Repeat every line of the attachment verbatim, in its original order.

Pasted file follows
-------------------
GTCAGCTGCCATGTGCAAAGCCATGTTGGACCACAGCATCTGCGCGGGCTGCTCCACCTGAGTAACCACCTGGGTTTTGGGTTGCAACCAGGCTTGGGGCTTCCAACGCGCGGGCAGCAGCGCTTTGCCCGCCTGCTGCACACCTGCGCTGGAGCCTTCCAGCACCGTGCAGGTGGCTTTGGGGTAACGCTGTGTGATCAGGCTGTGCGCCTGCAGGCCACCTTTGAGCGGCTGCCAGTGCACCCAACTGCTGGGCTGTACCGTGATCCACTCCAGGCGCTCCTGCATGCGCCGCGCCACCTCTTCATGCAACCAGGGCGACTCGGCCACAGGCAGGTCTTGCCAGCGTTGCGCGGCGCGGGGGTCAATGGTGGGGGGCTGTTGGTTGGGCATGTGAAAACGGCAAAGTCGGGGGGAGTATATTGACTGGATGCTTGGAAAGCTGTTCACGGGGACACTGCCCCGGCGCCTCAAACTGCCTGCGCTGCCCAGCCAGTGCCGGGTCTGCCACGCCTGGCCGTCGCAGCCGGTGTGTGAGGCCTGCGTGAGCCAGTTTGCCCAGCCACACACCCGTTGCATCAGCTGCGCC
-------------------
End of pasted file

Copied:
GTCAGCTGCCATGTGCAAAGCCATGTTGGACCACAGCATCTGCGCGGGCTGCTCCACCTGAGTAACCACCTGGGTTTTGGGTTGCAACCAGGCTTGGGGCTTCCAACGCGCGGGCAGCAGCGCTTTGCCCGCCTGCTGCACACCTGCGCTGGAGCCTTCCAGCACCGTGCAGGTGGCTTTGGGGTAACGCTGTGTGATCAGGCTGTGCGCCTGCAGGCCACCTTTGAGCGGCTGCCAGTGCACCCAACTGCTGGGCTGTACCGTGATCCACTCCAGGCGCTCCTGCATGCGCCGCGCCACCTCTTCATGCAACCAGGGCGACTCGGCCACAGGCAGGTCTTGCCAGCGTTGCGCGGCGCGGGGGTCAATGGTGGGGGGCTGTTGGTTGGGCATGTGAAAACGGCAAAGTCGGGGGGAGTATATTGACTGGATGCTTGGAAAGCTGTTCACGGGGACACTGCCCCGGCGCCTCAAACTGCCTGCGCTGCCCAGCCAGTGCCGGGTCTGCCACGCCTGGCCGTCGCAGCCGGTGTGTGAGGCCTGCGTGAGCCAGTTTGCCCAGCCACACACCCGTTGCATCAGCTGCGCC